“The politics of fear has delivered everything we were afraid of.”
~ Dr. Jill Stein, Green Party
This is how future generations will think about this era. It will be remembered as an age of endless fear-mongering and self-defeating lesser-evilism. It will be described as the time when the Democrats became the party of mainstream conservatism and Republicans became the party of right-wing populism, reactionary lite and reactionary full flavor.
Historians will point to this odd moment of the 2016 election when the main Republican candidate, Donald Trump, had a mixed up campaign platform—sometimes campaigning on positions far to the left of of the establishment Democratic candidate, Hillary Clinton. For example, there is Trump’s support of universal healthcare. The only other candidate supporting it is the supposed ‘socialist’ Bernie Sanders whose support of such things, the establishment Democrats claim, is why he isn’t ‘electable’—despite most Americans also supporting universal healthcare.
Sanders is the most trusted and well liked candidate. Comparing his positions to public polling, it is obvious he represents majority public opinion. He is the only moderate candidate running for the presidency, not even close to being as far left as old school Democrats like Franklin Delano Roosevelt. Yet present establishment Democrats and the mainstream media mischaracterize him as a ‘radical’.
We live in strange times. We are watching a campaign season where a large number of supposed ‘liberals’ and ‘progressives’ in the Democratic party are fighting against strong positions on liberal and progressive policies. The political left doesn’t need an enemy party when they have the Democrats to rig the political process and undermine any hope of a functioning democracy. We have an anti-democratic Democratic party—just think about that. The sad irony of it is mind-numbing.
I have lost faith in the political system, to say the least. Like so many others.
Research shows that the political elite of both parties are disconnected from and unresponsive to the vast majority of Americans. The political elite even ignore the middle class, which makes it all the more sad how the middle class betrays the lower class majority by sucking up to the political elite in being good soldiers in partisan politics. Class war trumps all else, and even for Democrats class war is mired in a legacy of racism (e.g., the decades of dog whistle politics from the Clinton New Democrats).
I want to make clear, though, that I haven’t lost faith in the American public, even as the public has lost faith in America. For one, there isn’t much of a public to speak of, as we are so divided and disconnected from one another. Second, I really don’t see the majority as having many realistic options available to them. The political system is so controlled and the MSM so propagandistic. The only way the citizenry could force change is by taking to the streets and threatening revolution, but that is a major step to take. Most people would like to believe there is still hope for reform within the system, no matter how all attempts at reform have continuously failed.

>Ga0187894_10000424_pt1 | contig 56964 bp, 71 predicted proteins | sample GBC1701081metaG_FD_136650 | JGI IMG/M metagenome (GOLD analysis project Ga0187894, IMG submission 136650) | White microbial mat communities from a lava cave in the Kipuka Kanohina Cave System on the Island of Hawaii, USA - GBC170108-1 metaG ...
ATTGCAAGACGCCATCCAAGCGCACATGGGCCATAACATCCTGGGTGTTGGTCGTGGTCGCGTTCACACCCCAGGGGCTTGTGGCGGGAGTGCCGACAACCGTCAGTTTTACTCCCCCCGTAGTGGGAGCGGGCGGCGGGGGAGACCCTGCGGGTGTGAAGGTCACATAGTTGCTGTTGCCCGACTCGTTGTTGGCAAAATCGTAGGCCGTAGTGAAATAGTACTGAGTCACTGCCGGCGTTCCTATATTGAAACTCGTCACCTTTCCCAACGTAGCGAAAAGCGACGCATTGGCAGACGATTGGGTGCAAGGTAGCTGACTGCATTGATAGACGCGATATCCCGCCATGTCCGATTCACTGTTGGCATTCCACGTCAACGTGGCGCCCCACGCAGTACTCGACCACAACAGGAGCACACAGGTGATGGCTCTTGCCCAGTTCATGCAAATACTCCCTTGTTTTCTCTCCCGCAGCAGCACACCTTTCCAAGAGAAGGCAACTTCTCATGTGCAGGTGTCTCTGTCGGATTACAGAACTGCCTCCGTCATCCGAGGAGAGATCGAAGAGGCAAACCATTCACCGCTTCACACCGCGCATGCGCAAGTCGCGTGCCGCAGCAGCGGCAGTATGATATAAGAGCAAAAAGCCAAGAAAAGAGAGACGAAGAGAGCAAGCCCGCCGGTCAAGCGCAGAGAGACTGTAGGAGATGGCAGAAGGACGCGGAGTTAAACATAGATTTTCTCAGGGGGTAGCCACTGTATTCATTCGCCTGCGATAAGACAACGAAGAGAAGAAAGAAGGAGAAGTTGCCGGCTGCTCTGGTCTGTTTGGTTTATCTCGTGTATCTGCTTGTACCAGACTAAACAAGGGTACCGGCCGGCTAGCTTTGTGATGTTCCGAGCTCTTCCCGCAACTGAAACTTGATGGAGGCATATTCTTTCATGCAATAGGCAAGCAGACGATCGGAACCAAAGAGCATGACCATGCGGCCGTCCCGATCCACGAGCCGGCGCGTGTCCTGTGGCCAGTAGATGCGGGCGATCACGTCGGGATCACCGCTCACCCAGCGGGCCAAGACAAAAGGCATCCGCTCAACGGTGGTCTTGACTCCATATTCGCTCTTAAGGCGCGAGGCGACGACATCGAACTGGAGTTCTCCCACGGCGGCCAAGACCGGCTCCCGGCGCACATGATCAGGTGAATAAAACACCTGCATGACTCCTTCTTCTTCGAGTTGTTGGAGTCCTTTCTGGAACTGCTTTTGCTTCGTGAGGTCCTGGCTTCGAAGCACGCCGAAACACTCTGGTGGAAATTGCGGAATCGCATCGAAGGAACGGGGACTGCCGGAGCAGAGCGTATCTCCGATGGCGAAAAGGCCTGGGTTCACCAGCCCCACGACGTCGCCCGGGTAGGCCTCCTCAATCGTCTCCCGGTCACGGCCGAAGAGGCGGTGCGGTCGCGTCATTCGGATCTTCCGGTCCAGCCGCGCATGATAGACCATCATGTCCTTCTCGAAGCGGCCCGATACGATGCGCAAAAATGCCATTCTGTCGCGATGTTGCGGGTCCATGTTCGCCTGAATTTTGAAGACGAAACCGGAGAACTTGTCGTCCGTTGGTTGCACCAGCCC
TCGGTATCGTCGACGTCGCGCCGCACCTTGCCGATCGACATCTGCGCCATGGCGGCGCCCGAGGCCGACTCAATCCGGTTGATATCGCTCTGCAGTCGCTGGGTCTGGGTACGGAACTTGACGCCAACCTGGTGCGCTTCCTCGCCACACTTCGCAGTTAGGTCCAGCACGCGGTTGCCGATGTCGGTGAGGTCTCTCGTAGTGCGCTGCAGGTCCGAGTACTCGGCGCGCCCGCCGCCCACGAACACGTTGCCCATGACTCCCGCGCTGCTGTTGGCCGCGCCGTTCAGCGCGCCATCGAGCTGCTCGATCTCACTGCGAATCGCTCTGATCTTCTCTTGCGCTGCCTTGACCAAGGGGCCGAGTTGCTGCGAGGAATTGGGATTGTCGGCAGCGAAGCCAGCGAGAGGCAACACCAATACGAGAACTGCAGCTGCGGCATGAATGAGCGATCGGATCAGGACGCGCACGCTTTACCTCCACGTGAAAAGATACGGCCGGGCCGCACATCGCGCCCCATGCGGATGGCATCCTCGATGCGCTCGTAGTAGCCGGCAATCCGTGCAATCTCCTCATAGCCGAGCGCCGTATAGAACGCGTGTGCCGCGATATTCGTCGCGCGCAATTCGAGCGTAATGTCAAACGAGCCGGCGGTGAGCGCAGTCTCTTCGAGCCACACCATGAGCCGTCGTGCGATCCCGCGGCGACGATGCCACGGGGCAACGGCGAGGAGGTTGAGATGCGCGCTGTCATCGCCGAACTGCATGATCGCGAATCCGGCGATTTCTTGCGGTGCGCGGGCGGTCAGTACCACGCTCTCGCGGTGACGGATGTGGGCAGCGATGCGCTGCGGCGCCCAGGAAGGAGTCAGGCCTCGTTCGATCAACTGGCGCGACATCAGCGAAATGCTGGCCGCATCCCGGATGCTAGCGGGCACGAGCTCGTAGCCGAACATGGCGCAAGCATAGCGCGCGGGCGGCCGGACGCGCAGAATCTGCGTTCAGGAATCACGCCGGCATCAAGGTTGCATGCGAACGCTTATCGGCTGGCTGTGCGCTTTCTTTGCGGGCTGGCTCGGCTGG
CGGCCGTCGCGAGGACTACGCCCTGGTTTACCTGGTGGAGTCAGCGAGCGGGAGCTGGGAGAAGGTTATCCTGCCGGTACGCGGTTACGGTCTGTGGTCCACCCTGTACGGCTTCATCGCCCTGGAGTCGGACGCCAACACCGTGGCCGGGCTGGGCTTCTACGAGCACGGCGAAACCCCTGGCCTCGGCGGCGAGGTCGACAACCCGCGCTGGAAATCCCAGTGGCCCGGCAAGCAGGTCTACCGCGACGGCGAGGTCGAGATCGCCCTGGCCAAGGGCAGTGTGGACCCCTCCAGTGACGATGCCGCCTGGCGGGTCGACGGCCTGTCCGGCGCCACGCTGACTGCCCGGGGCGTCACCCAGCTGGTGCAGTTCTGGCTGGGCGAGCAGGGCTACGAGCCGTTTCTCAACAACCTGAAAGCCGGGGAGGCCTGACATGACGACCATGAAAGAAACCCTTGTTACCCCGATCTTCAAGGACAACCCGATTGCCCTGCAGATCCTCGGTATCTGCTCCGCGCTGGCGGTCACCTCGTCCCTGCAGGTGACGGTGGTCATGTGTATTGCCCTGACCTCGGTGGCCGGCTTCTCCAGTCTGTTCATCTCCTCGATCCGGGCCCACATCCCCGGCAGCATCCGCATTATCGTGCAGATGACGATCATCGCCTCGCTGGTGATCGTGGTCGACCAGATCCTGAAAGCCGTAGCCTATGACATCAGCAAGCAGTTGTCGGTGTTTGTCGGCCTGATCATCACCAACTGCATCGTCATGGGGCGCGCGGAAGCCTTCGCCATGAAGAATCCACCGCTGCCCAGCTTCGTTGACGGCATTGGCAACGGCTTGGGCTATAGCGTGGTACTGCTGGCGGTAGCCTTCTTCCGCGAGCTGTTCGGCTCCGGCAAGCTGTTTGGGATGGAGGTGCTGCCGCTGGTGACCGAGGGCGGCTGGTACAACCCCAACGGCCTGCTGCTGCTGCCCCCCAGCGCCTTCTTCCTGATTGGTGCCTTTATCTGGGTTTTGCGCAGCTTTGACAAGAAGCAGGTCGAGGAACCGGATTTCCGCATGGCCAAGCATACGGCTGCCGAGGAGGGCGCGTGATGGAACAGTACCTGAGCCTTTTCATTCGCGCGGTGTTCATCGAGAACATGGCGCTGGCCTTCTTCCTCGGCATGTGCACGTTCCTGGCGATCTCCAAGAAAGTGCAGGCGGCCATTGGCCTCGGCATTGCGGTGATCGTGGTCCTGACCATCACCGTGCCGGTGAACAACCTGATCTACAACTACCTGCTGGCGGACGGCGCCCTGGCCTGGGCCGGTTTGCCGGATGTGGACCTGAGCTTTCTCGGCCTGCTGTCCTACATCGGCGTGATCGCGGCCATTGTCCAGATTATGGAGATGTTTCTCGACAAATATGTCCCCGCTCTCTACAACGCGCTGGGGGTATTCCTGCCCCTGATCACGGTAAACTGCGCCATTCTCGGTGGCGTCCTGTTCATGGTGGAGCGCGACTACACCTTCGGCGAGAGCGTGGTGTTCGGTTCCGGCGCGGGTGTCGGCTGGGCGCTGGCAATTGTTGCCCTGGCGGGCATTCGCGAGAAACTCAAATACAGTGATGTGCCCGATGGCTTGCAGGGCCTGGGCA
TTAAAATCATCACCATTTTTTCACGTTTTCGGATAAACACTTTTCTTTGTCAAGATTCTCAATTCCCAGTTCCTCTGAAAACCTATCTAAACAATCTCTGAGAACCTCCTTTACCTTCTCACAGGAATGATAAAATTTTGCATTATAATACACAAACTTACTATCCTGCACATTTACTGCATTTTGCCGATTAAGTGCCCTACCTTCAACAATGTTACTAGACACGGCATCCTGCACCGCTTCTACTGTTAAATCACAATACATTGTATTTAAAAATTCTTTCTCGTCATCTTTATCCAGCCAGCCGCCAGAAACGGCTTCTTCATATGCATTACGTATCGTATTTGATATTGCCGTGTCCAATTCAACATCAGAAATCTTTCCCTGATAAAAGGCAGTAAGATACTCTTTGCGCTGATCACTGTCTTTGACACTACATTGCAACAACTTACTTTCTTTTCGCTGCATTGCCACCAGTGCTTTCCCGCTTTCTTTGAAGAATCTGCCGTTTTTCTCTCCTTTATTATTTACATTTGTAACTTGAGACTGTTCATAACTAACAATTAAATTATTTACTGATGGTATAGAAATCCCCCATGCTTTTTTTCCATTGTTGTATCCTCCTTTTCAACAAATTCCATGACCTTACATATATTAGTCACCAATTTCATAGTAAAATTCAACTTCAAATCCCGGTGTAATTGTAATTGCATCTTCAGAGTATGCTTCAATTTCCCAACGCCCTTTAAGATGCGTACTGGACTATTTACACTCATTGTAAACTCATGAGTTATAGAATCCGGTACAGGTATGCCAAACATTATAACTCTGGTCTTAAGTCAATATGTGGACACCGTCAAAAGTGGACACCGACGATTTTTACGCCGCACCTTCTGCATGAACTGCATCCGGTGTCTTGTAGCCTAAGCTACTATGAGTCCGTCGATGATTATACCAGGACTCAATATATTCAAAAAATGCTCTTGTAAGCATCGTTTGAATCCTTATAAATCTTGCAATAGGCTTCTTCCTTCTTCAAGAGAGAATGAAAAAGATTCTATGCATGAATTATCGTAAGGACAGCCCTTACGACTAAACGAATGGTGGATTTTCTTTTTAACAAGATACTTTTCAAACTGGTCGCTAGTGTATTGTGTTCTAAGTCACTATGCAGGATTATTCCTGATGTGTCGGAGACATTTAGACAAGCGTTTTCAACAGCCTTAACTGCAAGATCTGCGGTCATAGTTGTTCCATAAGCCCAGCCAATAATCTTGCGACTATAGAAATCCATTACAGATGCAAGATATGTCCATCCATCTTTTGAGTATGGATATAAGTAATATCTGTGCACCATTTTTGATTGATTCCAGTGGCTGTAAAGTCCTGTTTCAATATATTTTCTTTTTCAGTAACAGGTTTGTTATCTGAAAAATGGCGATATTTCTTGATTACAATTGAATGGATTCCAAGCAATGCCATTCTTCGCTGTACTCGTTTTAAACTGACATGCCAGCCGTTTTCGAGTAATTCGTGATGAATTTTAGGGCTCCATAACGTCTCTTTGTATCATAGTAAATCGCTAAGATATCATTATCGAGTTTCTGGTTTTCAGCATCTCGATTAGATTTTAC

If we had a functioning democracy that engaged and inspired, that represented and was responsive to voters. If majority public opinion mattered and politicians weren’t corrupt. If there was an effective education system and news media that led to an informed public. If the Democratic party was actually democratic and the Republican party actually republican. If there was a genuine progressive liberal movement and a genuine libertarian conservative movement. If all of this, then we’d be living in a very different country and we’d have very different kinds of elections.
In that case, past elections would have pitted those like Ralph Nader and Ron Paul as the two main party candidates, along with some viable third party candidates having forced wide spectrum of public debate. And, in that case, the present campaign season would have entirely excluded heavily disliked and mistrusted candidates such as Clinton and Trump—instead, the main competition would be between moderates like Sanders and principled challengers like Jill Stein.
That is what a functioning democracy would look like. Such a world wouldn’t have endless obstructionism and corruption. Imagine it. Imagine a world of continuous progress where every generation had a better life than the last, where instead of cynicism and defeatism most people felt engaged and hopeful. Imagine a political system that instead of demoralizing with lesser evilism inspired with the greater good. Imagine such a basic thing as a government that the American people trusted.
Simply put, imagine if we actually had democracy. Not just the rhetoric and appearances of democracy but the real thing. And not just a democratic government but a democratic society and economy, democratic in all ways and at all levels. Just plain democracy.
Imagine… a new era.